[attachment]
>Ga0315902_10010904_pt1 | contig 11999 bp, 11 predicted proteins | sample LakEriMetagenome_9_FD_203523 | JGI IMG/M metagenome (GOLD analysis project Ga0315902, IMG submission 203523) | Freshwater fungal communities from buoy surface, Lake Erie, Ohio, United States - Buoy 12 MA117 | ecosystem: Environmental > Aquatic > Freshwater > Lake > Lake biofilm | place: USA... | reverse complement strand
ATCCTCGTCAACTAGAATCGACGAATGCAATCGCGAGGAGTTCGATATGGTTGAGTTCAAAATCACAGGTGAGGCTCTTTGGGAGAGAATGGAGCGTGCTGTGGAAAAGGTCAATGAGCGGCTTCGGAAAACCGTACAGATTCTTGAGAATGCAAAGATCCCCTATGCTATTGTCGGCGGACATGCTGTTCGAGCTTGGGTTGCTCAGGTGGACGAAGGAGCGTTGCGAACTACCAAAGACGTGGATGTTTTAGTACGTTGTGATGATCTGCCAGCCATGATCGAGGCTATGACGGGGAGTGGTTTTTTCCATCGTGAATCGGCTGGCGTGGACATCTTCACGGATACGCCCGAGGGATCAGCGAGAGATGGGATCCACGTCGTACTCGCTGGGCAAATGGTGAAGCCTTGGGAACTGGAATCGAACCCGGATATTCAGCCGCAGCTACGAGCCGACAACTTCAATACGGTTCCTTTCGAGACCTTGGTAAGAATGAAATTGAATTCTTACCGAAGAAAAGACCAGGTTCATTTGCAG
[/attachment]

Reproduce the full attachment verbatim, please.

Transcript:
>Ga0315902_10010904_pt1 | contig 11999 bp, 11 predicted proteins | sample LakEriMetagenome_9_FD_203523 | JGI IMG/M metagenome (GOLD analysis project Ga0315902, IMG submission 203523) | Freshwater fungal communities from buoy surface, Lake Erie, Ohio, United States - Buoy 12 MA117 | ecosystem: Environmental > Aquatic > Freshwater > Lake > Lake biofilm | place: USA... | reverse complement strand
ATCCTCGTCAACTAGAATCGACGAATGCAATCGCGAGGAGTTCGATATGGTTGAGTTCAAAATCACAGGTGAGGCTCTTTGGGAGAGAATGGAGCGTGCTGTGGAAAAGGTCAATGAGCGGCTTCGGAAAACCGTACAGATTCTTGAGAATGCAAAGATCCCCTATGCTATTGTCGGCGGACATGCTGTTCGAGCTTGGGTTGCTCAGGTGGACGAAGGAGCGTTGCGAACTACCAAAGACGTGGATGTTTTAGTACGTTGTGATGATCTGCCAGCCATGATCGAGGCTATGACGGGGAGTGGTTTTTTCCATCGTGAATCGGCTGGCGTGGACATCTTCACGGATACGCCCGAGGGATCAGCGAGAGATGGGATCCACGTCGTACTCGCTGGGCAAATGGTGAAGCCTTGGGAACTGGAATCGAACCCGGATATTCAGCCGCAGCTACGAGCCGACAACTTCAATACGGTTCCTTTCGAGACCTTGGTAAGAATGAAATTGAATTCTTACCGAAGAAAAGACCAGGTTCATTTGCAG